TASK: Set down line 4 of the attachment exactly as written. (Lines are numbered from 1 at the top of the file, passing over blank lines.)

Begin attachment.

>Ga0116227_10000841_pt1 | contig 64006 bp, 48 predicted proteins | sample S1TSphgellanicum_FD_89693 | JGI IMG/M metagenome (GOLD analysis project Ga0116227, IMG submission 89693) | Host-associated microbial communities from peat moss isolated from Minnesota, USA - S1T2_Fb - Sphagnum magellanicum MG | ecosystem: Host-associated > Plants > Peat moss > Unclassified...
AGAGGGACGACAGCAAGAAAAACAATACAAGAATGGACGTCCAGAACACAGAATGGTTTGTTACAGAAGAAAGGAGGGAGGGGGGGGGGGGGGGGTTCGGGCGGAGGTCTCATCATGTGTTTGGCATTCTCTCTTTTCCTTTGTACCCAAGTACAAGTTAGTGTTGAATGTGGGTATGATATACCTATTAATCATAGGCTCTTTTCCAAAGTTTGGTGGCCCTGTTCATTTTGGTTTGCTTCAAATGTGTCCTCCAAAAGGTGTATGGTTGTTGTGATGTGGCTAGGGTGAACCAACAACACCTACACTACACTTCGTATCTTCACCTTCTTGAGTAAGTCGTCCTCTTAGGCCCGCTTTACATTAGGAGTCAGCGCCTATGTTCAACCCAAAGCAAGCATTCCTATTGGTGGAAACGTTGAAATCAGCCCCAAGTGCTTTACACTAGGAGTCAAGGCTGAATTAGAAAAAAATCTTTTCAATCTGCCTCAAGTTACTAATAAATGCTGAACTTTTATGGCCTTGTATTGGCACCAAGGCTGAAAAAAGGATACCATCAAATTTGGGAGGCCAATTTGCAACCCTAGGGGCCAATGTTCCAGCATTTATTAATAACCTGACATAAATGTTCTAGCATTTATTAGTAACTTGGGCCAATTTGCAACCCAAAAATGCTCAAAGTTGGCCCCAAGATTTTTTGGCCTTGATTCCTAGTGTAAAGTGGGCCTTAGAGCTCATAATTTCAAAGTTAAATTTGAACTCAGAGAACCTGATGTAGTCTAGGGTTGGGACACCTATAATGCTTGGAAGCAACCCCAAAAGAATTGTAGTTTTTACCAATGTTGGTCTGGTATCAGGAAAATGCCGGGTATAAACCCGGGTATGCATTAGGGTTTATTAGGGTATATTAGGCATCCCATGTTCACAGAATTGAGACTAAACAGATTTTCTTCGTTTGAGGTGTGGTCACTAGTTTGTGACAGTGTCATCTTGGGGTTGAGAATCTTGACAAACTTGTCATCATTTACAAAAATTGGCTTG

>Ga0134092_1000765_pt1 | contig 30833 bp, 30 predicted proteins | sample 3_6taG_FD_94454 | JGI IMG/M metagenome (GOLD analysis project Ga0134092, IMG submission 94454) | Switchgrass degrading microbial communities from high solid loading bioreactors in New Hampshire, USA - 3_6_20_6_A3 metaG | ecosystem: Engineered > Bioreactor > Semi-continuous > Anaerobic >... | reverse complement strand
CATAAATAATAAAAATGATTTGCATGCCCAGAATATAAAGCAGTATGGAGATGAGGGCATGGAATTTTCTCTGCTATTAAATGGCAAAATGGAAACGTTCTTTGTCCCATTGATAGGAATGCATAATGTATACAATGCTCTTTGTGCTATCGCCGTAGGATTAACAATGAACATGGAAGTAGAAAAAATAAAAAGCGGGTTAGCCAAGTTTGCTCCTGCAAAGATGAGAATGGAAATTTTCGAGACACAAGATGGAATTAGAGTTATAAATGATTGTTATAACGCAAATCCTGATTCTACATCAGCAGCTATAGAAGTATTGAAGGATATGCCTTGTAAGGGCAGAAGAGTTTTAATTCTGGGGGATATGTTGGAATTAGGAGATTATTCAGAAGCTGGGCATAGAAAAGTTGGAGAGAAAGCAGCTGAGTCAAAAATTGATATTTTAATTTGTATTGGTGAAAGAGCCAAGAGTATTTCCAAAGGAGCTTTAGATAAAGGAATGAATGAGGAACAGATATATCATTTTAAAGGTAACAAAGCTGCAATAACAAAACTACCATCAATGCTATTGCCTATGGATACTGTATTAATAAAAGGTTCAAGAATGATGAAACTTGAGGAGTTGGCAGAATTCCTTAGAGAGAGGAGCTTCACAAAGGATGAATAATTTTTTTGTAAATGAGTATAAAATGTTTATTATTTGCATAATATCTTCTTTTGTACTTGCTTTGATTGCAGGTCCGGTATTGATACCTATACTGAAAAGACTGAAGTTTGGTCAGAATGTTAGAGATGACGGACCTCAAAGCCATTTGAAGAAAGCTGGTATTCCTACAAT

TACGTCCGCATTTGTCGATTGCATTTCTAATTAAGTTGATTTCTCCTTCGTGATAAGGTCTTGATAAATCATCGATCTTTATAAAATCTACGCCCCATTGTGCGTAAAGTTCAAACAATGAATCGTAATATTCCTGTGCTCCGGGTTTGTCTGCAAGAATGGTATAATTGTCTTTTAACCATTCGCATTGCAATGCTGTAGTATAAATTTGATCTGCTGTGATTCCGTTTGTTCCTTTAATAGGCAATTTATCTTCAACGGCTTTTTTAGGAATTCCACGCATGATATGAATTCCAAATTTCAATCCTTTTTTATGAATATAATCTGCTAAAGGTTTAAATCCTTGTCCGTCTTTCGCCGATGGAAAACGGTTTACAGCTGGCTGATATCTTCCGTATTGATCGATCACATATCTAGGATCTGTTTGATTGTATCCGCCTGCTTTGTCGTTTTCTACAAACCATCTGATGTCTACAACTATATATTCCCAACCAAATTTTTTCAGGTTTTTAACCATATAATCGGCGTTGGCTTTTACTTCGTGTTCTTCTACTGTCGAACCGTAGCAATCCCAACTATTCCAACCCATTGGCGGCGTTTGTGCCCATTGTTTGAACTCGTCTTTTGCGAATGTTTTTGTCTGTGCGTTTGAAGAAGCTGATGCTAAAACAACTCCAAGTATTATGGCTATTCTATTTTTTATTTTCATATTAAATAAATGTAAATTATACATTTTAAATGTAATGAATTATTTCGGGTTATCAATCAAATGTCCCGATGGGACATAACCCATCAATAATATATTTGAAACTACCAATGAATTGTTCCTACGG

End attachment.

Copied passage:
CATAAATAATAAAAATGATTTGCATGCCCAGAATATAAAGCAGTATGGAGATGAGGGCATGGAATTTTCTCTGCTATTAAATGGCAAAATGGAAACGTTCTTTGTCCCATTGATAGGAATGCATAATGTATACAATGCTCTTTGTGCTATCGCCGTAGGATTAACAATGAACATGGAAGTAGAAAAAATAAAAAGCGGGTTAGCCAAGTTTGCTCCTGCAAAGATGAGAATGGAAATTTTCGAGACACAAGATGGAATTAGAGTTATAAATGATTGTTATAACGCAAATCCTGATTCTACATCAGCAGCTATAGAAGTATTGAAGGATATGCCTTGTAAGGGCAGAAGAGTTTTAATTCTGGGGGATATGTTGGAATTAGGAGATTATTCAGAAGCTGGGCATAGAAAAGTTGGAGAGAAAGCAGCTGAGTCAAAAATTGATATTTTAATTTGTATTGGTGAAAGAGCCAAGAGTATTTCCAAAGGAGCTTTAGATAAAGGAATGAATGAGGAACAGATATATCATTTTAAAGGTAACAAAGCTGCAATAACAAAACTACCATCAATGCTATTGCCTATGGATACTGTATTAATAAAAGGTTCAAGAATGATGAAACTTGAGGAGTTGGCAGAATTCCTTAGAGAGAGGAGCTTCACAAAGGATGAATAATTTTTTTGTAAATGAGTATAAAATGTTTATTATTTGCATAATATCTTCTTTTGTACTTGCTTTGATTGCAGGTCCGGTATTGATACCTATACTGAAAAGACTGAAGTTTGGTCAGAATGTTAGAGATGACGGACCTCAAAGCCATTTGAAGAAAGCTGGTATTCCTACAAT